What Makes 5th-Graders Dig Deeply into Texts?
An information and technology literacy specialist shares how a combination of digital and print resources helped him and his students.
By Josh Jackson
Fifth-graders can sometimes have a hard time discussing and reflecting on text-heavy content lessons. Last year, two of our 5th-grade classes were EL clusters. More than a dozen students were English language learners and had difficulty with text comprehension. There were also 10 students with various learning disabilities who required differentiated instruction to facilitate learning.
To help these students learn in a low-anxiety environment, last December my K–5 Media classes started exploring the beta version of Capstone’s 1:1 literacy solution. As part of this exploration, I partnered with the 5th-grade teachers to pilot the pre-built lessons available from pivotEd, too.
pivotEd provides a slick solution for 1:1 schools like ours to help students break out important aspects of text, reflect using a variety of mediums, and embed visual clues to help the learning process. Themes of the lessons we used included Explorers, Communities Around the World, Forces of Nature, and Electricity.
pivotEd’s combination of digital and print resources gave me a variety of options at my fingertips so I could scaffold the material as I saw fit for my students. It also allowed me to quickly check for understanding through digital means, and follow up with any lingering questions by looking through the archived responses.
Other teachers also reported to me that they used the pivotEd lessons to introduce a variety of topics. One teacher noted that the program would be great to use with stations, especially with the higher-achieving students. She wanted to set them up independently in the program and have them work together with like-achieving peers.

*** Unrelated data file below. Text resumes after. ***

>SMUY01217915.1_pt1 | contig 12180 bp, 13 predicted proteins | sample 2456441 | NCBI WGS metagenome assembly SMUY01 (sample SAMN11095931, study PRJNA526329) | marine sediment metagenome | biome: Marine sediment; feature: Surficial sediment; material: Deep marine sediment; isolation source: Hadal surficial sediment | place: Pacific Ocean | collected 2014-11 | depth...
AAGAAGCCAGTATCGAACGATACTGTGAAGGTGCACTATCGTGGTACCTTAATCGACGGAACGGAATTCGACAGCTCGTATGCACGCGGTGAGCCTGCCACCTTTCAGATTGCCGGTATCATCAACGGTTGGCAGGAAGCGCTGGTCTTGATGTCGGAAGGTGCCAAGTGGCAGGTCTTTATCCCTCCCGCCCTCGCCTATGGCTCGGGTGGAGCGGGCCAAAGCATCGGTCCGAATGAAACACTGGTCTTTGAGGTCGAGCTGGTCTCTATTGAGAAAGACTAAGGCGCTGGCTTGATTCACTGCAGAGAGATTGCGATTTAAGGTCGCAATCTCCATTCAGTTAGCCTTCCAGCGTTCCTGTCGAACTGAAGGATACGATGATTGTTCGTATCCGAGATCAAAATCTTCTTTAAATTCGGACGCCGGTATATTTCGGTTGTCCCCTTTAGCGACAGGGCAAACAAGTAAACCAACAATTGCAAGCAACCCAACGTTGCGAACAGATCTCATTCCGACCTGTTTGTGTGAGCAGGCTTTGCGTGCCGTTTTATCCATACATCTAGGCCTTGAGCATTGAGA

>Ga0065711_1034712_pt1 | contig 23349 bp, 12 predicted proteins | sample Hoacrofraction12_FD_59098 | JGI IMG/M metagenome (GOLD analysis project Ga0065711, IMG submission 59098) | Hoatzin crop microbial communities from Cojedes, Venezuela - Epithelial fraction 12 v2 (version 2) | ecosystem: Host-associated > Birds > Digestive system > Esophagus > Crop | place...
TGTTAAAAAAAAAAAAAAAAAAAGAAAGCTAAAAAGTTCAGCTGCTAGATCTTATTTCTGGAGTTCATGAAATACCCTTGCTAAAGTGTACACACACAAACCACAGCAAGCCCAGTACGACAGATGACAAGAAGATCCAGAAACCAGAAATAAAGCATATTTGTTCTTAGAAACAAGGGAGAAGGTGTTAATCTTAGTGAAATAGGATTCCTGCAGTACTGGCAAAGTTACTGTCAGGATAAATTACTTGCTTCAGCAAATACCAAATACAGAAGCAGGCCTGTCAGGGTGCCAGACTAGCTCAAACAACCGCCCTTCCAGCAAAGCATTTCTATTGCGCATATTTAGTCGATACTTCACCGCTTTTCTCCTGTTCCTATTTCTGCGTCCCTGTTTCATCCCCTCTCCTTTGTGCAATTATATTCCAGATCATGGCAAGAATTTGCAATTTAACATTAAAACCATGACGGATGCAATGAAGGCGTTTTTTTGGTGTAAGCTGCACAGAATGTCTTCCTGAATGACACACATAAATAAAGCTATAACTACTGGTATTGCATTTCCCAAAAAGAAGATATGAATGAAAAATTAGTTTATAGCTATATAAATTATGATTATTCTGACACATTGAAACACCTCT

Students really latched onto pivotEd. While using the program, students who tended to be quiet in class were able to reflect and collaborate much more with peers via digital means than they would have otherwise. All of my students were also able to transition the knowledge they learned in the 1:1 environment to hands-on activities in the class—pivotEd transitioned nicely into our FOSS Science Kits. With print and digital resources tied to hands-on work, the content stuck—that’s a big worry of some teachers.
When the new school year starts in the fall, I look forward to continuing our exploration and supporting the classroom teachers in whatever content and methodology they choose to best fit the needs of their students.
Josh Jackson is a K-5 information and technology literacy specialist and the STAR summer program coordinator at North Trail Elementary in Farmington, Minnesota.
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